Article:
Seriously, the internet still has its problems, of course, but compared to how it used to be, the internet of today is like a Hostess Twinkie made of foamy gold. Let's look at some ways the World Wide Web of yore was less of an Information Superhighway and more of a pain in the ass that could simultaneously make your eyes and ears bleed.
6) Searching for Anything
5) Animated Gifs
Now making a comeback as a niche art form, animated gifs were on almost every personal page in the 1990s. There were explosions, giant Beavis and Buttheads thrashing, more explosions, a dancing cat, explosions and more explosions. THE MOST WONDERFUL part about this was not only was it visual garbage but it made an ordinary page impossible to load at the blazing fast 56K standard at the time. The good thing is that now pages don't have crap on them, well except for all that Flash animation for advertisements. Oh, and pop-ups. And...okay, trust me, it's better than animated gifs.
4) Scrolling, Blinking Text
Yes! I would like to read your crappy welcome message! Can I please? For some reason people this would be the reaction to people seeing text scrolling from right to left or left to right on a web page. You know, because if it was important, you wouldn't want to put it on your page where someone could read it instantly, no, you would want to have people wait 15 seconds to see whatever nonsense you happened to come up with, like "Welcome to my awesome site!!" or "Dave is a weiner!"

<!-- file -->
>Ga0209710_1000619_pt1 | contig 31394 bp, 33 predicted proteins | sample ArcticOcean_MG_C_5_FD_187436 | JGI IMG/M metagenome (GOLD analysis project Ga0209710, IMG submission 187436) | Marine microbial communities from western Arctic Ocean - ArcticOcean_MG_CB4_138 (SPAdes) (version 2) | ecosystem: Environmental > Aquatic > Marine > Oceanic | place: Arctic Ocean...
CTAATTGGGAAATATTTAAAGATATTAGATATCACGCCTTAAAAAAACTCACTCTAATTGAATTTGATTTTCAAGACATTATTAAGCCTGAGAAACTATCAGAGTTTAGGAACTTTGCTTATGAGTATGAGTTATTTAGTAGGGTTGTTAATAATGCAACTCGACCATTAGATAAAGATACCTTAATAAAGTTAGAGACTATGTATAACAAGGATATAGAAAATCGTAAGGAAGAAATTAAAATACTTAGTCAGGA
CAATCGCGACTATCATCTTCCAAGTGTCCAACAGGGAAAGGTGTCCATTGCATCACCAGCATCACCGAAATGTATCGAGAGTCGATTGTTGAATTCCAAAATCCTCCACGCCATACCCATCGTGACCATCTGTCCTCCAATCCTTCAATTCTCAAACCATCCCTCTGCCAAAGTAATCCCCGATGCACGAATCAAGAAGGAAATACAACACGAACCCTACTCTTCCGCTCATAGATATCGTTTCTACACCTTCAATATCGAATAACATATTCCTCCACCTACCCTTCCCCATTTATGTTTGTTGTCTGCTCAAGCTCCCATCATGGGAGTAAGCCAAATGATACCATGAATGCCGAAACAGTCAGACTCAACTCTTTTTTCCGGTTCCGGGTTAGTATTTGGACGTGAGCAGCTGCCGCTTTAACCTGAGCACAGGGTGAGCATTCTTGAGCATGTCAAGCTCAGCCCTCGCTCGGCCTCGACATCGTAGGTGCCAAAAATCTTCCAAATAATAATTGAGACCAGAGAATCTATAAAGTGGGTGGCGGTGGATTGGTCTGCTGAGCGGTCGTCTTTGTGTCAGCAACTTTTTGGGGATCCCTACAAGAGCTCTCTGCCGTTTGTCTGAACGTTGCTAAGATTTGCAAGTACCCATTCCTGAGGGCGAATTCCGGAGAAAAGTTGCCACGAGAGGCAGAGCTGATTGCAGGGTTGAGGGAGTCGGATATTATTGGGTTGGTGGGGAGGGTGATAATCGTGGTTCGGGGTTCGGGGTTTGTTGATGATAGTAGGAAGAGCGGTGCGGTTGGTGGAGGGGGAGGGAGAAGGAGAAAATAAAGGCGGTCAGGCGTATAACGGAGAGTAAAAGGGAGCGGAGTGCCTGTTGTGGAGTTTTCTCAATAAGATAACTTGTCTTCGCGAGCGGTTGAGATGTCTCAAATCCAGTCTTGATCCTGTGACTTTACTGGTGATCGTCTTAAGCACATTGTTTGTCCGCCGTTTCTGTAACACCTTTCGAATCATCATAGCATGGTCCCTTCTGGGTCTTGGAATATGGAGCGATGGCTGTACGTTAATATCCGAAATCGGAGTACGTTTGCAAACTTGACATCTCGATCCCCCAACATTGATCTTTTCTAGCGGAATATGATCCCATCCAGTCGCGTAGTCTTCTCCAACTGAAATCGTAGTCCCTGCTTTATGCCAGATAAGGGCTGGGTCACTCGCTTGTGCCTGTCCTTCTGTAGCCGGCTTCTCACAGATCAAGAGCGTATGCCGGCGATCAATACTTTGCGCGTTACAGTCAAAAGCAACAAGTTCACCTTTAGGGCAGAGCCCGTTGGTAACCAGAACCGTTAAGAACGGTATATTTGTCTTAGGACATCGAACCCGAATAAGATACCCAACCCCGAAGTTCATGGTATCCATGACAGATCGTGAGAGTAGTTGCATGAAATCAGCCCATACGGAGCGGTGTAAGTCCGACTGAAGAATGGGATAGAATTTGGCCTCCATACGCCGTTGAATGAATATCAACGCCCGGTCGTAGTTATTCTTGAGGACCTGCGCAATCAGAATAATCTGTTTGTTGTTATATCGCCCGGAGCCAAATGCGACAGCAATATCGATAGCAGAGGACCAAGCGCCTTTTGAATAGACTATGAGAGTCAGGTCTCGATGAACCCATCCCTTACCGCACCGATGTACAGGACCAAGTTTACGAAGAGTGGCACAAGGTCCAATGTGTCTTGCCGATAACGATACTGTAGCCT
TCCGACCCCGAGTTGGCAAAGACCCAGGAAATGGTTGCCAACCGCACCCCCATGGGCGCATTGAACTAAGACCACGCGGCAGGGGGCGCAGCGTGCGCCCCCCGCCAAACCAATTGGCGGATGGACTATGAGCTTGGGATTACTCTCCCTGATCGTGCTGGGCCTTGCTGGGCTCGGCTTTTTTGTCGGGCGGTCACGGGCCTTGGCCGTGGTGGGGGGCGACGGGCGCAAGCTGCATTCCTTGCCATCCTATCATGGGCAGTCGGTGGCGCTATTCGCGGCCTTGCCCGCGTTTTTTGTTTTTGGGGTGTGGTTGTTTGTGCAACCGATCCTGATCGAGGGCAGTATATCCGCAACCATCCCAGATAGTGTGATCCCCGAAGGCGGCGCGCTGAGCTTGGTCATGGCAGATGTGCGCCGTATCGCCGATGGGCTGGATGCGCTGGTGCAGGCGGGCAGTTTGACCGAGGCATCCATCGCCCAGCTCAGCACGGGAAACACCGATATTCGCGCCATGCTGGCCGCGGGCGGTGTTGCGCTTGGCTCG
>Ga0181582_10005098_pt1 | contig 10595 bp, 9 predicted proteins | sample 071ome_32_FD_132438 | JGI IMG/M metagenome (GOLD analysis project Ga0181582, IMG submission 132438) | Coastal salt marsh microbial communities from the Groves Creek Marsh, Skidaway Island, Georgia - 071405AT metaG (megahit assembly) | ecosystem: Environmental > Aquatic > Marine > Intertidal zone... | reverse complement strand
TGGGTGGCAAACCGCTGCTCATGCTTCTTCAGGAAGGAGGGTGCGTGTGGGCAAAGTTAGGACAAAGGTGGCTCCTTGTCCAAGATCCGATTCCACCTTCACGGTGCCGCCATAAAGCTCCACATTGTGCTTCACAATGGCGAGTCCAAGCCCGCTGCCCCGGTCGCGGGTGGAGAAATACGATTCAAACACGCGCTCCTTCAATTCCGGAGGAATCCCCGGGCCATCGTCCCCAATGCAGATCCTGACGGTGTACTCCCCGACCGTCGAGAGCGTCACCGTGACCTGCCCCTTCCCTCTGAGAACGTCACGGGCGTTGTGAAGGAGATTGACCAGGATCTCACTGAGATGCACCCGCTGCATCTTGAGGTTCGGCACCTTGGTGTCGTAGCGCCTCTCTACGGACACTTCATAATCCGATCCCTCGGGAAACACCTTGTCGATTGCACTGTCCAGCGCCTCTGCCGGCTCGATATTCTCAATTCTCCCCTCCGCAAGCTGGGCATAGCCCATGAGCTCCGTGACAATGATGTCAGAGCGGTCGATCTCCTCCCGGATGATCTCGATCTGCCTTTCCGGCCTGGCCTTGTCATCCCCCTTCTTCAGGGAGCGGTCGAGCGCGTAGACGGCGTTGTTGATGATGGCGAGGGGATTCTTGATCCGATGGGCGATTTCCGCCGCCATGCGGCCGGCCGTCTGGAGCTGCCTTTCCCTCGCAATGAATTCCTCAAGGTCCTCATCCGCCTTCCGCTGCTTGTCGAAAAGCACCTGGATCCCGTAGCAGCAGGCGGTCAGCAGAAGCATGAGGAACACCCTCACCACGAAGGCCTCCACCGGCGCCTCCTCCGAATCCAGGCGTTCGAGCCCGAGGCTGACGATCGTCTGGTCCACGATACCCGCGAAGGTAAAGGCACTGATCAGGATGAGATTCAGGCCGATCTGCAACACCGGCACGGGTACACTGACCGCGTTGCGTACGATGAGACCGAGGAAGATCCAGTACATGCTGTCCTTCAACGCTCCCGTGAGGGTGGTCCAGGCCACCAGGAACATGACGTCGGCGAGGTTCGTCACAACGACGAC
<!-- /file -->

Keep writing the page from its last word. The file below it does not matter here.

This HTML tag was called the "Blink Element" If you don't see the italicized text above blinking now that's because you are using a modern browser that has done away with an idea about as bad as making washing Tide Pods look like candy. Like scrolling text, blinking text was created because it looked "cool;" unfortunately, nobody realized "cool" can often turn into "annoying" within mere minutes. You do have to understand that this was a time when people had yet to figure out that you could simply change fonts, or just bold text to draw attention to it. They were simpler people. In simpler times.
2) Automatic MIDI Files
Many personal websites had music on them that played automatically using the best technology that was available for incredibly slow Internet connections, MIDI files. These files gave your sound card a series of instructions to produce music that sounded at worst, like a bad '80s Keytar, and at best, a really good '80s Keytar. So, just imagine going to a personal website and having to wait for the site to load the dulcimer tones of Metallica's "Enter Sandman" or the Cranberries' "Dreams" on an '80s Keytar.
If you were on the internet in the 1990s, you were probably on AOL as at their height they had 27 million users. AOL sucked even more then than it did now. First of all, you were inundated in the real world with AOL disks - you couldn't open up a mailbox without five of them falling out. Also, before they started charging a flat rate of $19.95 a month in 1996, they charged an hourly rate, which in 1993 started at $9.95 for five hours a month. Yes! Five hours of low speed service, with additional hours for $3.50 each. So, for the cost of what a person might pay now for a month of hi-speed access you could stay online for just under 24 hours straight. Also, you could browse the web on their, uh, web browser, but it was a pile of crap. They eventually bought Netscape to do nothing with it. It didn't really matter to most people as they just logged in for private chat rooms. You know, just to talk to people privately. About wieners.